fbpx Dr Nadine Ezard | NDARC - National Drug and Alcohol Research Centre

Dr Nadine Ezard


image - Nadine Ezard

•Conjoint Professor Nadine Ezard is the Director of NCCRED. Nadine is also the Clinical Director of the Alcohol and Drug Service at St Vincent’s Hospital, Sydney Australia home to one of NSW’s first specialist stimulant treatment programs. 

•Nadine’s academic achievements include MBBS in Medicine and Surgery and BA in History and Philosophy of Science from the University of Melbourne, Masters of Public Health from Harvard School of Public Health and PhD in Public Health from London School of Hygiene and Tropical Medicine.

•Nadine has over 25 years experience in the addiction medicine field and over that time has received multiple accolades including Commonwealth Scholarship and Australian Financial Review’s 100 Women of Influence.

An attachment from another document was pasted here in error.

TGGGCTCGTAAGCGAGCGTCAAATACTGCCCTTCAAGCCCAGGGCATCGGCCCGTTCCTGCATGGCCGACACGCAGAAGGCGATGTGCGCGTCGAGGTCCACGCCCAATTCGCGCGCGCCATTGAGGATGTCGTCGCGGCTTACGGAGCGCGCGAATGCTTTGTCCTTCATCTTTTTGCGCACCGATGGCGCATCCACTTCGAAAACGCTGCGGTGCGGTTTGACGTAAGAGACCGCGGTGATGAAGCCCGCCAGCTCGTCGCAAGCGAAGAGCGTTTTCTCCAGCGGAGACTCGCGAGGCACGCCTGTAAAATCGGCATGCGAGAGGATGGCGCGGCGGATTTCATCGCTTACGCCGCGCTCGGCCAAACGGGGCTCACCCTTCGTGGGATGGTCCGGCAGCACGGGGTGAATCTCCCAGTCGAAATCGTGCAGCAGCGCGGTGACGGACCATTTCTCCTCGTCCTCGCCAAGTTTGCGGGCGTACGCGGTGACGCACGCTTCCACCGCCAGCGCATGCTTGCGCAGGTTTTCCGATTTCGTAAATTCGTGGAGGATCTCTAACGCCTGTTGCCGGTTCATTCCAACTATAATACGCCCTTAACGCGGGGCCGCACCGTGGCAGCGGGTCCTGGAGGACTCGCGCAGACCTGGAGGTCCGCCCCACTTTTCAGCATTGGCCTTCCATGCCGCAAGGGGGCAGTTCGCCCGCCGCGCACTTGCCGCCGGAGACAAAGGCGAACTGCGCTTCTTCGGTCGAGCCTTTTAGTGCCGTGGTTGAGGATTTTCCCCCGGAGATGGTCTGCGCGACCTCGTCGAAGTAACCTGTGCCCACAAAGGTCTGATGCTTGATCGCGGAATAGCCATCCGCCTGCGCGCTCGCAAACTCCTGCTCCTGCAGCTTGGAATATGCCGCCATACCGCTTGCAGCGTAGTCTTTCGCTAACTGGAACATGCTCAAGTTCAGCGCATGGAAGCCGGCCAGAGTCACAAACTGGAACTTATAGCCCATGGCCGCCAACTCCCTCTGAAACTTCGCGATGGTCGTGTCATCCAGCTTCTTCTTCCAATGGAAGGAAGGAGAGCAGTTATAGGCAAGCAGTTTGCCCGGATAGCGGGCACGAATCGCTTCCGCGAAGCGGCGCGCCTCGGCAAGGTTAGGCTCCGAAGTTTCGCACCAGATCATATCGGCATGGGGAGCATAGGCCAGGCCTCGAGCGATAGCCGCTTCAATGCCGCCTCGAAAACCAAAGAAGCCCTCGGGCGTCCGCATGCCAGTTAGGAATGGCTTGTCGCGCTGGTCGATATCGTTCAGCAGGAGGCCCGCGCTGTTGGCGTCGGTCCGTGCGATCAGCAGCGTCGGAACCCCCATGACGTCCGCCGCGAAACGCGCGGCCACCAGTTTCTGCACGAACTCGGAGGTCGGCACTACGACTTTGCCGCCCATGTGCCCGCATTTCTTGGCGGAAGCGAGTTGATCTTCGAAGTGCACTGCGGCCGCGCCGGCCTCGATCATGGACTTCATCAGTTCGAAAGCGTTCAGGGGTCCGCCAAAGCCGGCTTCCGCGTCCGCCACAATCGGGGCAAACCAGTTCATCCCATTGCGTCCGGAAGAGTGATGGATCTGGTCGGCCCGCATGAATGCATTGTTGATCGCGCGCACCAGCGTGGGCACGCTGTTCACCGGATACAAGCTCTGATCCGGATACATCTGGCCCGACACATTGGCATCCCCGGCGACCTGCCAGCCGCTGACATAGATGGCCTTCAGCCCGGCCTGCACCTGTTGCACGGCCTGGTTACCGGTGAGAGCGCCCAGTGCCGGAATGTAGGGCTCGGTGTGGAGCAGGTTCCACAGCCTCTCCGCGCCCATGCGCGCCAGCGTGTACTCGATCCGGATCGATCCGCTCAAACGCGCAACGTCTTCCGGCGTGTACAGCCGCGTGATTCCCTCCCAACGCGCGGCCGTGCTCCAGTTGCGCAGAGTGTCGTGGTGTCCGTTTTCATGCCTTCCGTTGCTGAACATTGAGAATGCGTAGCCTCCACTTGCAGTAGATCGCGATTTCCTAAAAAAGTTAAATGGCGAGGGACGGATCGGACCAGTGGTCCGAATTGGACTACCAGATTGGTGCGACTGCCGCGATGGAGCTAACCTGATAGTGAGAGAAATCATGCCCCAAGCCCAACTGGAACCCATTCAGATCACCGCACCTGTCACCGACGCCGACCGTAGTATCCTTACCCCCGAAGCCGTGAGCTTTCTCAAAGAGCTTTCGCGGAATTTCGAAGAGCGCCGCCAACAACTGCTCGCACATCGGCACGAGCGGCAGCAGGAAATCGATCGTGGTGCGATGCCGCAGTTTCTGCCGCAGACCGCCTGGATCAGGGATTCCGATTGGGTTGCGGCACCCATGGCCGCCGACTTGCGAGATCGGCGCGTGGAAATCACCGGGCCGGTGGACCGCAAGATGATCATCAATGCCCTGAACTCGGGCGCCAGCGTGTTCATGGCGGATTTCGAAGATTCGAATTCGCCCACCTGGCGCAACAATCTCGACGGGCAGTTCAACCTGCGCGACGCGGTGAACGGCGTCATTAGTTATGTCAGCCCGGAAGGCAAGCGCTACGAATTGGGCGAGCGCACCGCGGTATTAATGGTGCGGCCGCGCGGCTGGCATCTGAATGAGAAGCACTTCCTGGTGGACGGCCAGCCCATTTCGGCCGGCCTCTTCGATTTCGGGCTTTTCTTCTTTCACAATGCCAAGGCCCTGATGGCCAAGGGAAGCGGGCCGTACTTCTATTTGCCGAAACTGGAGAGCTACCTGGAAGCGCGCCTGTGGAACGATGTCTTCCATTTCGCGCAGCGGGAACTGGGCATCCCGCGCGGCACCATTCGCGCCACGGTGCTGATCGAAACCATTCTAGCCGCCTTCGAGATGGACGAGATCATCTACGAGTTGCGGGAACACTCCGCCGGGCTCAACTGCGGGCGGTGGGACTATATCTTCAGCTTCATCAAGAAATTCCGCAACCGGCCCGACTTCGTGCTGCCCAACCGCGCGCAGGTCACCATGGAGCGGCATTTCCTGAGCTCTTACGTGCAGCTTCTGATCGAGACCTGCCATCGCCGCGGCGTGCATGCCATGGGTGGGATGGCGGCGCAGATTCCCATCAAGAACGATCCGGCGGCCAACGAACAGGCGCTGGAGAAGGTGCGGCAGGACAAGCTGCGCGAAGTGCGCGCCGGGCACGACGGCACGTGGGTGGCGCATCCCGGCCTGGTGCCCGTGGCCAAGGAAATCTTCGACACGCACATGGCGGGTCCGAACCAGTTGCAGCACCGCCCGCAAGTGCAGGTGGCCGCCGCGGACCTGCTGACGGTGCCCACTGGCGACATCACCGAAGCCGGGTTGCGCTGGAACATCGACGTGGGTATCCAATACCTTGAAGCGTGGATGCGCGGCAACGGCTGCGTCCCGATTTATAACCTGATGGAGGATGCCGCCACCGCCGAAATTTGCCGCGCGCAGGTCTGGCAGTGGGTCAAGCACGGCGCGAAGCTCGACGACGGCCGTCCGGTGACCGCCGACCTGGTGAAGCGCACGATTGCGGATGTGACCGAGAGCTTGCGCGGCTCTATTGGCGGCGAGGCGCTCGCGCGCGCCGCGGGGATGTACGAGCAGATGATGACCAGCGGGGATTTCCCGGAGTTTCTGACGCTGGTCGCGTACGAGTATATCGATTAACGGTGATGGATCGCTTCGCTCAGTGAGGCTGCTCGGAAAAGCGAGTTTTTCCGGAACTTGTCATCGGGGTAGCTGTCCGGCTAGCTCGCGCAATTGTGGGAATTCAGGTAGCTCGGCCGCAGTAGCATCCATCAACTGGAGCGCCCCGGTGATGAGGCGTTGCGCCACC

•Nadine’s body of peer-reviewed research involves building the evidence base for improved health interventions for marginalised populations. Her current research focusses on working with people who use stimulants to develop new and effective interventions.

•Nadine is a registered medical practitioner and Fellow of the Australasian Chapter of Addiction Medicine (FAChAM) of the Royal Australasian College of Physicians (RACP). She has previously worked for the World Health Organization, the United Nations High Commissioner for Refugees, and the United Nations Office of Drugs and Crime.

University role: 
Clinical Director, Alcohol and Drug Service St Vincent's Hospital Sydney Australia | Director, National Centre for Clinical Research on Emerging Drugs
Teaching & Supervision
I am available to supervise: 
Areas of supervision: 

ILP, Honours, Masters, PhD

Supervision keywords: 
lisdexamfetamine for the treatment of methamphetamine dependence
s-check - a pilot brief intervention for stimulant users
a new tool for measuring sexual risk behaviour among methamphetamine users
alcohol and drug use
a new alcohol withdrawal scale for inpatients
new technology for improving intervention for smoking and alcohol use among inpatients